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Updated at 6:10 p.m. ET: Google has begun restoring links to newspaper articles that it had suppressed in Web searches this week following a European Union ruling in May on citizens' "right to be forgotten," the Financial Times reported. A series of links to articles in the Guardian newspaper that were suppressed were reinstated on Thursday after the news organization complained publicly about the removals, the newspaper said.
Original story: Google's removal of search results in Europe is drawing accusations of press censorship, as stories from some of the continent's most prominent news outlets begin vanishing. The U.S. internet giant said Thursday it is getting 1,000 requests a day to scrub results. Google must comply with a May ruling from the European Union's top court that enables citizens to ask for the removal of embarrassing personal information that pops up on a search of their names. Among links to vanish were stories on a soccer referee who resigned after a scandal in 2010, French office workers making post-it art, a couple having sex on a train and a lawyer facing a fraud trial. At least three British media, including the Guardian newspaper and public broadcaster BBC, said Google notified them search results in Europe would not contain some links to their publications.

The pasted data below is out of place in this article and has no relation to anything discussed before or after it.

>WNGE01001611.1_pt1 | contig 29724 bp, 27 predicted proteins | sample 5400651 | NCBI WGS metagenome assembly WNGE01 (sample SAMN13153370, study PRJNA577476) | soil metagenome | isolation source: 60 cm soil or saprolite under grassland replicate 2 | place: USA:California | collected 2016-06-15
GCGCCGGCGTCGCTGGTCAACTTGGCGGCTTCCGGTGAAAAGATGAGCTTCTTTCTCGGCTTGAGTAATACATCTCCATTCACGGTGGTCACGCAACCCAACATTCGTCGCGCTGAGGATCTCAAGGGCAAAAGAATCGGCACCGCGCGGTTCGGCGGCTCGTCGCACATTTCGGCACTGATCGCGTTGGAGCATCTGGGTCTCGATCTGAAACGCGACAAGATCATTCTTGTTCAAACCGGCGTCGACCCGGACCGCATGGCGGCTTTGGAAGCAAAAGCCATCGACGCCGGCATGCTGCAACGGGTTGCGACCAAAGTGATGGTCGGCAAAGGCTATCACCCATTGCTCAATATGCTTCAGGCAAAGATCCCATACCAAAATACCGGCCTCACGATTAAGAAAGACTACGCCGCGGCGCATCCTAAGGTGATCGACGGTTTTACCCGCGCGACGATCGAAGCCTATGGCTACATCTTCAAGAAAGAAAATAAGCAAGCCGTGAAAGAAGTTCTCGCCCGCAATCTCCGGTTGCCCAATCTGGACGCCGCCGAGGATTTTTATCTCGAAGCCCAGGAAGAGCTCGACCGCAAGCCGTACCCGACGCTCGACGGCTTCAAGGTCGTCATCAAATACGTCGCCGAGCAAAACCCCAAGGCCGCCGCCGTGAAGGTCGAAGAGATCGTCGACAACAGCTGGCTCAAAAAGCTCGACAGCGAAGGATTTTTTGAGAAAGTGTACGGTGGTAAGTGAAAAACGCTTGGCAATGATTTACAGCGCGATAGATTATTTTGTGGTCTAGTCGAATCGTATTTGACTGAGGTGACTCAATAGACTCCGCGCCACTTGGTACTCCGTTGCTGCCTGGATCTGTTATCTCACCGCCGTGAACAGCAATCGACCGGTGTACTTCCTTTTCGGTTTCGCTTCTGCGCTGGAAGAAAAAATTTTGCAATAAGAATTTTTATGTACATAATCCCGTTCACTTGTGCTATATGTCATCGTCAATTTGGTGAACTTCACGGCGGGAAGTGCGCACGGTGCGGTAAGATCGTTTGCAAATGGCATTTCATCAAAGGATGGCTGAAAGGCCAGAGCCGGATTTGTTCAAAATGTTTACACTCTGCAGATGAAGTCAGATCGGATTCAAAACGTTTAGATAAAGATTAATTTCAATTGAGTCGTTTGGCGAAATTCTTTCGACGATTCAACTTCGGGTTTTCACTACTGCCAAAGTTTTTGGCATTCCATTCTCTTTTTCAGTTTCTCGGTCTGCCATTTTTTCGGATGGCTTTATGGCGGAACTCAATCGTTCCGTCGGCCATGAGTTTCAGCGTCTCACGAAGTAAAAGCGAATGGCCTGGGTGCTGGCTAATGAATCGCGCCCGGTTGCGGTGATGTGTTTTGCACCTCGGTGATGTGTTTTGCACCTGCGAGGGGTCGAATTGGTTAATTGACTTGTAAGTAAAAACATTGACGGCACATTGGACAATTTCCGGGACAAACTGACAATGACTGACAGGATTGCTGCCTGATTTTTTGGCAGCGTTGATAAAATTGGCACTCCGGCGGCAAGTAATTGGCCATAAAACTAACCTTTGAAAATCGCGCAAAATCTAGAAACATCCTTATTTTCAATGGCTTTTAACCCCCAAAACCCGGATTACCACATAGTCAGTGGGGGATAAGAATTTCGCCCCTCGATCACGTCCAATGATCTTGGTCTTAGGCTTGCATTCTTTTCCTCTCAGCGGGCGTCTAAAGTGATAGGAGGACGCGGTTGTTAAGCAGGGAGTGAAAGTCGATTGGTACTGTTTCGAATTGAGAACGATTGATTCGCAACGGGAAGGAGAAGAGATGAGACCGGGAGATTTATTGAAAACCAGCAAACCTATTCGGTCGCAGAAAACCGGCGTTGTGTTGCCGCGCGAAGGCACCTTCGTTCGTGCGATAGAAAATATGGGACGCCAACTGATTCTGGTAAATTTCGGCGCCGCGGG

- Forget.me Sees Rush to File 'Right to be Forgotten' Requests With Google
- Google 'Right To Be Forgotten' Ruling Unlikely to Repeat in U.S.
- UK news organizations criticize Google over implementation of new law (The Guardian)
— The Associated Press and Reuters